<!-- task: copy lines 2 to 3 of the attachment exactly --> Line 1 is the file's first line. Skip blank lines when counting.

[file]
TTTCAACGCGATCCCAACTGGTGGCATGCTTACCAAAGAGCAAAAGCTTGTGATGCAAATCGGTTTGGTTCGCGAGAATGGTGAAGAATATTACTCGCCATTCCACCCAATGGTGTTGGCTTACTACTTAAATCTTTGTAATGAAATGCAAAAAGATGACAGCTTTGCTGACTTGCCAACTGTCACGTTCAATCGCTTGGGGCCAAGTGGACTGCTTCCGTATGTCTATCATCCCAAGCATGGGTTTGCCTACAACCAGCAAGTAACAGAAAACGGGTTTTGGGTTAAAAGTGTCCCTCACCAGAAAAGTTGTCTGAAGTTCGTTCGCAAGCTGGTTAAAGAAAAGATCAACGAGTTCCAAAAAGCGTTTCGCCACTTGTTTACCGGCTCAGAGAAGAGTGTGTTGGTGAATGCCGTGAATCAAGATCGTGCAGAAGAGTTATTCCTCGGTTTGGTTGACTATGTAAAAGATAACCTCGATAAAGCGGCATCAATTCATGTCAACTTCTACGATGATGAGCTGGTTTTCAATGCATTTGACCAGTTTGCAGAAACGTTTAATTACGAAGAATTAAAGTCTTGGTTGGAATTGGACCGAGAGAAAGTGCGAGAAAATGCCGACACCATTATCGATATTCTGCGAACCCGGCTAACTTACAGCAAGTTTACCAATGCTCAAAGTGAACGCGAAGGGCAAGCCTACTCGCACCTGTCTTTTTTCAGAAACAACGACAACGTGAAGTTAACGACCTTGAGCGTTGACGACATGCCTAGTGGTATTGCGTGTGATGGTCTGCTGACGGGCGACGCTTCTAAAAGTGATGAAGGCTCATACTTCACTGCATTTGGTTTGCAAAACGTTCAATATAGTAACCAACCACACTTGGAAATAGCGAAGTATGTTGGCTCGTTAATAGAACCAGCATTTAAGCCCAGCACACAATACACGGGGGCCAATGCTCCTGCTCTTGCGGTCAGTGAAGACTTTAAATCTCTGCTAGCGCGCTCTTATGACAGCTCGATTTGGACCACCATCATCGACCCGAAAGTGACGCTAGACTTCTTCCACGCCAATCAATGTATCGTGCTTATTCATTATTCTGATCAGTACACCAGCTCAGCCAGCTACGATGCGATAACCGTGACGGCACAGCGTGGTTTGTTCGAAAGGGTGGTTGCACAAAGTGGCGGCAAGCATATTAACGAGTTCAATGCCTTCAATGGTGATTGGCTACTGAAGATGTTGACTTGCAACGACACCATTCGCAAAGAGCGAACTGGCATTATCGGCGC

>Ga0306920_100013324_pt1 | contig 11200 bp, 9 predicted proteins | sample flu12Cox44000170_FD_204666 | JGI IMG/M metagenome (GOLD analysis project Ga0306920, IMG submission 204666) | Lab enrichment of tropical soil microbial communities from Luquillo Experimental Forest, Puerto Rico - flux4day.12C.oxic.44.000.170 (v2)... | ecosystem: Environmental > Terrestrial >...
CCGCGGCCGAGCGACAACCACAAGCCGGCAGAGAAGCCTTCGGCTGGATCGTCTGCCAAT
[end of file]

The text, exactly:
>Ga0306920_100013324_pt1 | contig 11200 bp, 9 predicted proteins | sample flu12Cox44000170_FD_204666 | JGI IMG/M metagenome (GOLD analysis project Ga0306920, IMG submission 204666) | Lab enrichment of tropical soil microbial communities from Luquillo Experimental Forest, Puerto Rico - flux4day.12C.oxic.44.000.170 (v2)... | ecosystem: Environmental > Terrestrial >...
CCGCGGCCGAGCGACAACCACAAGCCGGCAGAGAAGCCTTCGGCTGGATCGTCTGCCAAT